Educational Therapy

What is Educational Therapy?

Educational Therapy offers children and adults with learning differences a wide range of intense, individualized interventions designed to remediate learning challenges and build resilience.

Educational Therapy demystifies learning differences and stimulates clients’ awareness of their strengths so they can use those strengths to their best advantage to overcome or compensate for areas of weakness.

Educational Therapists create and implement a treatment plan that utilizes information from a variety of sources including the client’s social, emotional, psychoeducational, and neuropsychological profiles.

from Association of Educational Therapists

What skills does Educational Therapy address?


  • reading

  • spelling

  • writing

  • math

  • critical thinking

  • study skills


  • planning and prioritizing

  • organization

  • time management

  • self-monitoring

  • flexible thinking

  • focus/attention

  • task initiation


  • self-awareness

  • self-management

  • responsible decision-making

  • relationship skills

  • social awareness

What's the difference between an educational therapist and a tutor?

A tutor usually helps the student with one subject or multiple subjects. Tutoring focuses on subject matter, and the goal is to improve the student’s grades.

An educational therapist takes a more holistic approach, with the goals of both improving a student’s academic performance and helping the student reach psycho-educational and social-emotional goals.

While tutoring focuses on "what", educational therapy focuses on "how". Some of the hows include:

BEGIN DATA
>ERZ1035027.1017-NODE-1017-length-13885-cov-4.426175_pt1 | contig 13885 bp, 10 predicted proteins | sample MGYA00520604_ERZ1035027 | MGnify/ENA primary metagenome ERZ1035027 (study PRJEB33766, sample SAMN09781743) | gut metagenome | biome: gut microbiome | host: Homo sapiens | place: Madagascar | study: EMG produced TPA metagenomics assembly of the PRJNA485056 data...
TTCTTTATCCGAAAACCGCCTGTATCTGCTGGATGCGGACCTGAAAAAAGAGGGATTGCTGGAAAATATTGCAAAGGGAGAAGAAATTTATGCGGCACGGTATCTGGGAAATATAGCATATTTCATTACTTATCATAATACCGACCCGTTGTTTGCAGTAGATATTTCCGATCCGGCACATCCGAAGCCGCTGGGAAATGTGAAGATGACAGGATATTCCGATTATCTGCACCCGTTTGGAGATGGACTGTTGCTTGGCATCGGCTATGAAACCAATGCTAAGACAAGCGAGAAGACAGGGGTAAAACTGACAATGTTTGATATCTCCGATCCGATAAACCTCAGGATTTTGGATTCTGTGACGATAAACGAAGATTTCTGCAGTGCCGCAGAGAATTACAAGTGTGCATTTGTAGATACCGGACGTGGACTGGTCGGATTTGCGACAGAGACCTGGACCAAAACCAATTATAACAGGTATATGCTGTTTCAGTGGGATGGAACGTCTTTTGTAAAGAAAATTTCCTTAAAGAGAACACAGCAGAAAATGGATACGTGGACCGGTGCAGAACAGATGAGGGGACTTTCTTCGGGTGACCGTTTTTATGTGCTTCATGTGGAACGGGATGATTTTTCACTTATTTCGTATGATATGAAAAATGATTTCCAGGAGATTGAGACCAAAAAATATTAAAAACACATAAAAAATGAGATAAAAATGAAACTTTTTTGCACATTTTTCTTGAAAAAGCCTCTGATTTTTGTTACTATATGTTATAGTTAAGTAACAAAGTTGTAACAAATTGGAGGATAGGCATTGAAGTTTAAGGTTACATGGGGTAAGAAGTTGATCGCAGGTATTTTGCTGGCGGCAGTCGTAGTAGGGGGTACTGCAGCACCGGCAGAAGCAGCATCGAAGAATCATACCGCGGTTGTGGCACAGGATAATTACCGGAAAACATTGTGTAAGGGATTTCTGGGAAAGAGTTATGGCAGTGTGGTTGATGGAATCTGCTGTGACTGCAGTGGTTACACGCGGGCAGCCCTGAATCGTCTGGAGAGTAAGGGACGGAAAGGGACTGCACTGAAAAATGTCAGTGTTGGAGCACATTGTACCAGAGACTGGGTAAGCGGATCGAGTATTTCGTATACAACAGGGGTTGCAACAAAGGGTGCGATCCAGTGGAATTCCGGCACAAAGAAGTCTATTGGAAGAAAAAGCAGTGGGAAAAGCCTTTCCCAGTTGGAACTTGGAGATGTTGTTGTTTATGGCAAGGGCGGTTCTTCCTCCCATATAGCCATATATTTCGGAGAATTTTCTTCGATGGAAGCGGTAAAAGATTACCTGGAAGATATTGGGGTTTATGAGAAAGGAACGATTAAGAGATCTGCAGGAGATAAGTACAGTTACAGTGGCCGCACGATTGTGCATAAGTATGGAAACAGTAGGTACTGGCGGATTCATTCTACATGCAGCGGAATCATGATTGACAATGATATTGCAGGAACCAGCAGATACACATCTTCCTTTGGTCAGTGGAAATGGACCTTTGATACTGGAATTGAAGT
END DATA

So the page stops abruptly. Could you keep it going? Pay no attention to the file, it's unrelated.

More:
• understanding one's unique learning profile (both strengths and challenges)

  • developing certain learning and social-emotional strategies

  • fostering a growth mindset

  • building communication and self-advocacy skills

To support students across academic, psycho-educational, and social-emotional goals, educational therapists have extensive training in learning disabilities as well as understanding of the psychology of learning disorders, assessment, and intervention strategies that address the social and emotional aspects that impact learning.

Educational Therapy for Children and Adolescents

Indicators that your child or adolescent would benefit from educational therapy:

  • Difficulty maintaining concentration, remembering, and/or paying attention

  • Loss of self-esteem regarding school performance

  • Resistance going to school or participating in normal childhood activities

  • Lack of progress at school and questions about ability to learn or to benefit from school

  • Extreme amount of time and parent support to get homework tasks done

  • Struggles with homework and school assignments that increase as schoolwork becomes harder

  • Discouragement and withdrawal

source: Association of Educational Therapists

Educational Therapy For Adults

Indicators for adults who would benefit from educational therapy:

  • The adult is experiencing difficulty with learning expected tasks in college or the workplace

  • The adult has difficulty organizing tasks and managing time efficiently

  • The adult notes a need for complicated compensatory strategies to camouflage difficulties with reading and writing in the workplace

source: Association of Educational Therapists